“Can one tell – that is to say, narrate – time, time itself, as such, for its own sake? That would surely be an absurd undertaking.”
Thomas Mann, The Magic Mountain
If you think about it, you may be freaked out by the idea that time is the only commodity you can’t control. Maybe that’s why you keep googling for proper time management. Making you wonder who comes up with these guides, the weird world of WikiHow has even tips on how to take control of your time – sprinkling baby powder on your skin being one of them (Here, look for yourself). If baby powder doesn’t work for you, you may share Mann’s puzzlement. Novelty can invigorate us, making time fly. But as soon as we become habituated to the new, the improvement fades away. When we’re bored, time drags; but, looking back, long periods of monotonous time just shrink together, making even a whole life appear short. Time is complex and puzzling.
Without getting too deep into philosophical waters about the nature of time, you may still wonder: how do I get a trip on my own time? Is proper time management even possible? Time is the new currency, and it looks like we’re all short on it.
Train Your Attention
Our time perception seems to be greatly affected by how much attention the activity we’re currently engaged in requires. The more a task requires our attention, the more we tend to judge time to be longer. Athletes often say they get “in the zone” during peak performance. Due to their laser focus on the moment, a transformation of time takes place, their sense of control is extremely high and they may even lose a bit of self-awareness. You may think, well, good for them! But I can barely manage an hour’s workout twice a week, reaching peak performance seems a bit of a stretch. Still, there is a way to replicate these feelings.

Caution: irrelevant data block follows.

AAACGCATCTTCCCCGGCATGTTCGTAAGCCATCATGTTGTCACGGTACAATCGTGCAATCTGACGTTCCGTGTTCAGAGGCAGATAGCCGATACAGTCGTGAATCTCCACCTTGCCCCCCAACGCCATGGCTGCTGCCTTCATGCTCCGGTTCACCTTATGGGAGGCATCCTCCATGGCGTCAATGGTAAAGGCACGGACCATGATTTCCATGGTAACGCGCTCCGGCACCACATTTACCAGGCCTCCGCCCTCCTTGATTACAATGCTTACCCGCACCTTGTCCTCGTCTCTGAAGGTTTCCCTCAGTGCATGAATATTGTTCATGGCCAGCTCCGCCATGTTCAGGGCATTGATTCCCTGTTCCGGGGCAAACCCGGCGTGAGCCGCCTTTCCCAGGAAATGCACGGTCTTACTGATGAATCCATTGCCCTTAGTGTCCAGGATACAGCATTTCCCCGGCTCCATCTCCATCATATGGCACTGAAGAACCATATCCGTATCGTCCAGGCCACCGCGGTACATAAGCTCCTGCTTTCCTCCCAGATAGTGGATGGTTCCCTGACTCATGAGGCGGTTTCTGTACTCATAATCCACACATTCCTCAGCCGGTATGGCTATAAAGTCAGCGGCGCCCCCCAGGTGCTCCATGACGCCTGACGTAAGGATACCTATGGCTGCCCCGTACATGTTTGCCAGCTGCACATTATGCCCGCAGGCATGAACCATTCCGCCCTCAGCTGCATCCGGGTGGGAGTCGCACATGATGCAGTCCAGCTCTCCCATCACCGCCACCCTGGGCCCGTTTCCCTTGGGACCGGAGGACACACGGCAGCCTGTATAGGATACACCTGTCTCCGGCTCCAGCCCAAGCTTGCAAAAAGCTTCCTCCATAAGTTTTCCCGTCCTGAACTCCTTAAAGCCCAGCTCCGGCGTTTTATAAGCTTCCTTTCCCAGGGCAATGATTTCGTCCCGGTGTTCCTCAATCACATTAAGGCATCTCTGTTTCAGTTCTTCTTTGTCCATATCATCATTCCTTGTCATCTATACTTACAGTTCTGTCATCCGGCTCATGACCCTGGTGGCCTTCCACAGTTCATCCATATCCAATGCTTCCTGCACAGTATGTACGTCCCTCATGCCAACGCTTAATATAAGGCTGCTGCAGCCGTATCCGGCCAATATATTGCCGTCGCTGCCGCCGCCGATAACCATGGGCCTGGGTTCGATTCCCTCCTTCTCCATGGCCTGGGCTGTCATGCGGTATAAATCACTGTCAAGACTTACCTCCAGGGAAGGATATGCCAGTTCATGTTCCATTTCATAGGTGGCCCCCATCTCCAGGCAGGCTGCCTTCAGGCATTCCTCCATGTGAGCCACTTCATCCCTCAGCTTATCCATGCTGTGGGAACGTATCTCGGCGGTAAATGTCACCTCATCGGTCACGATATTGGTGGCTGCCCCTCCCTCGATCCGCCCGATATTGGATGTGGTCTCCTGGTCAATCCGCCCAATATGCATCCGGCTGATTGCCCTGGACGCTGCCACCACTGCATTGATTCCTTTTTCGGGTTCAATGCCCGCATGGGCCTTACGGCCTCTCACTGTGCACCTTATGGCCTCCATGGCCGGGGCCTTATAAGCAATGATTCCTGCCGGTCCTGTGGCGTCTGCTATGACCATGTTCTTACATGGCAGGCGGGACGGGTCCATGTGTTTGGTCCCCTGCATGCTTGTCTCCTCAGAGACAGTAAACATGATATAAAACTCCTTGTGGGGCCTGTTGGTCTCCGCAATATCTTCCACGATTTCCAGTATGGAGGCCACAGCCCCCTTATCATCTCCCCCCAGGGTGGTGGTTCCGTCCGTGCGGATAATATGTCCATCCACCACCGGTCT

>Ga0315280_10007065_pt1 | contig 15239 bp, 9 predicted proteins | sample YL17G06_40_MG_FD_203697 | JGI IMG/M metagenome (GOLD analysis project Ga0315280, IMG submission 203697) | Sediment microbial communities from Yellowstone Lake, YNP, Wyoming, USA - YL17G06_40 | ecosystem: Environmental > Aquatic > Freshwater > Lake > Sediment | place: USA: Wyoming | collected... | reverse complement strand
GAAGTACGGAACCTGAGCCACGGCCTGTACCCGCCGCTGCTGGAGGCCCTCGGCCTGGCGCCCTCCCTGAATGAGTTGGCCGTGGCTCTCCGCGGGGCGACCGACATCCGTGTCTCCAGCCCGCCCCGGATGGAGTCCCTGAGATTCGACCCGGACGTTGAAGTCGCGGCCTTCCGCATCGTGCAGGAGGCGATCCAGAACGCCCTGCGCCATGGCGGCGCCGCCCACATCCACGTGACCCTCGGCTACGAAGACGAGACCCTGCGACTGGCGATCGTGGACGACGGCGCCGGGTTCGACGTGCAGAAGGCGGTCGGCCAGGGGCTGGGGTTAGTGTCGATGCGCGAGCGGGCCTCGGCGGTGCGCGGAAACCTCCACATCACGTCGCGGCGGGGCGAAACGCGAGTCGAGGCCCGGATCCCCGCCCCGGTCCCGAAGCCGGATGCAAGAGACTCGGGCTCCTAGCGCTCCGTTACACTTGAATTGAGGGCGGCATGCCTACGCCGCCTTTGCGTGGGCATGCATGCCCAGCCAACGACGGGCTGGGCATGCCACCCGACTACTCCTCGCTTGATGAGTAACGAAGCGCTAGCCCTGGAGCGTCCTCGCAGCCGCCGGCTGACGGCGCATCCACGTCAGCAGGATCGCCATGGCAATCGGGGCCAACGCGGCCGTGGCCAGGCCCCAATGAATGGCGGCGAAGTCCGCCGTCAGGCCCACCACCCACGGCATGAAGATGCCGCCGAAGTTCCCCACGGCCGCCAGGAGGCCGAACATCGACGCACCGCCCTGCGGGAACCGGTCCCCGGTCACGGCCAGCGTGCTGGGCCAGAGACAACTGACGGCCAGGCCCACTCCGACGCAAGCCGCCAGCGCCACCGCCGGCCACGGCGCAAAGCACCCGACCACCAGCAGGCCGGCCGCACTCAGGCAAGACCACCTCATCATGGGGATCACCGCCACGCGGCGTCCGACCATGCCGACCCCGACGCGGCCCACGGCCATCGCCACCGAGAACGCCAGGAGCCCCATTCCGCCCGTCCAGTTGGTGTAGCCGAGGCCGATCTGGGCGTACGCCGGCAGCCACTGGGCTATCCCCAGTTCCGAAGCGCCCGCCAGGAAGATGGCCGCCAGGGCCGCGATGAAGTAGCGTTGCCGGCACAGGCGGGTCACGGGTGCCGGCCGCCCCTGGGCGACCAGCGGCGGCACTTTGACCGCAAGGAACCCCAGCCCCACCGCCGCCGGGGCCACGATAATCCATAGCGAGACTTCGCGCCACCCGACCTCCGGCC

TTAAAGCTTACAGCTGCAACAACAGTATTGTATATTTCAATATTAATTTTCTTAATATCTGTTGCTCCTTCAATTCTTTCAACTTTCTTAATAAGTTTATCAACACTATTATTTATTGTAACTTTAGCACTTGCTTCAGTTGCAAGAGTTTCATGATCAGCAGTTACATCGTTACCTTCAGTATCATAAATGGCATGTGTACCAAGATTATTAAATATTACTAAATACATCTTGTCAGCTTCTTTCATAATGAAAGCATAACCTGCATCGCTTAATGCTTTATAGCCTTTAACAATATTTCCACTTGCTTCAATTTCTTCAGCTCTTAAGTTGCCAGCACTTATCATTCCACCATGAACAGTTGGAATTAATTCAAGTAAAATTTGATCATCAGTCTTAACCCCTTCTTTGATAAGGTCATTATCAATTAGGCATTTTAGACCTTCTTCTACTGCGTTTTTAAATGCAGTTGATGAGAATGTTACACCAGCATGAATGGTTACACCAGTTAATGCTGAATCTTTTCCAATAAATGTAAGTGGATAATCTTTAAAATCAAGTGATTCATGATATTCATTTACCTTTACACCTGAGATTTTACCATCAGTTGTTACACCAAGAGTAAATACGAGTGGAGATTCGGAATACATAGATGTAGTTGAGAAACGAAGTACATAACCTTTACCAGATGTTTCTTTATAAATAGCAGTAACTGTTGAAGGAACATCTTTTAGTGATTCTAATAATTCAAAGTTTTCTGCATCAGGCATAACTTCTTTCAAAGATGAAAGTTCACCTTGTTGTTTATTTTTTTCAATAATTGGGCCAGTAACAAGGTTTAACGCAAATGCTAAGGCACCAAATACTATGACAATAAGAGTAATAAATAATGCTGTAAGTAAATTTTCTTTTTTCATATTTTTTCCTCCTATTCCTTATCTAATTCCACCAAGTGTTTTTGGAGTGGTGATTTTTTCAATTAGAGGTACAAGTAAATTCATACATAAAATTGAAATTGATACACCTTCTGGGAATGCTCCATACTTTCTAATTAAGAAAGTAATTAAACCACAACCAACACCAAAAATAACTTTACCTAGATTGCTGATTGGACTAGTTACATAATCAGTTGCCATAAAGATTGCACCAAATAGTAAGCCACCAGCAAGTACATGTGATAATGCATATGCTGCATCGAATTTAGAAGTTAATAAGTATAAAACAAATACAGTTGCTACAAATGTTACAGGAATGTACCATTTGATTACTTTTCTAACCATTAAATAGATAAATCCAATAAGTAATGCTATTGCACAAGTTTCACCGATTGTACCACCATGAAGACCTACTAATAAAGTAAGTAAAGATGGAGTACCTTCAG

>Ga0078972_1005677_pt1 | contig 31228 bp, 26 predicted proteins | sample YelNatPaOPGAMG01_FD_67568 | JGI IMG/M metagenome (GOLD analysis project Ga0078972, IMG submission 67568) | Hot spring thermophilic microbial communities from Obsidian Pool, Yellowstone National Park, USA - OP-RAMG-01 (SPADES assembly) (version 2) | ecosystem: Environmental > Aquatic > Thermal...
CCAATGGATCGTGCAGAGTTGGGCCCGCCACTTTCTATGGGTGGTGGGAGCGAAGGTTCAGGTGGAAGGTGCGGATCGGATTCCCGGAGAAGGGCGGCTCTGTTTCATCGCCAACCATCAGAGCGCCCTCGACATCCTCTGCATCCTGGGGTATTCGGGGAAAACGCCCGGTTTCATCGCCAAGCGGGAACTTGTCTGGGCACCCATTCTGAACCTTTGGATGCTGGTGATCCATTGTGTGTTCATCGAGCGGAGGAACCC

Focus on the Present Moment
Newly published research from psychologists at the universities of Kent and Witten/Herdecke has shown that meditation increases happiness, decreases anxiety, and changes people’s perception of time. According to Dr. Kramer, who led the team of researchers, this may be the result of attentional changes. Meditation teaches you how to be in the present moment, allowing you to channel all your energy to what you’re currently doing. Consider for a moment how often you dwell on the past or anticipate what might happen. Those are common traits in anxious people. Anxiety makes you lose control over your attentional spotlight, making you less efficient and more distracted.
Sit or lie comfortably. Put on your favorite YouTube playlist. Maybe just stream a great meditation album on Apple Music or Spotify. Then focus your attention on a single point. It may be your breath, a candle flame, even a mirror. It will be hard at the beginning, but by doing this exercise you will improve your concentration and finally take control of your time.
Sure, your life is and will always be extremely full. How to keep going without letting time fly by? The answer may be simpler than you thought: meditate.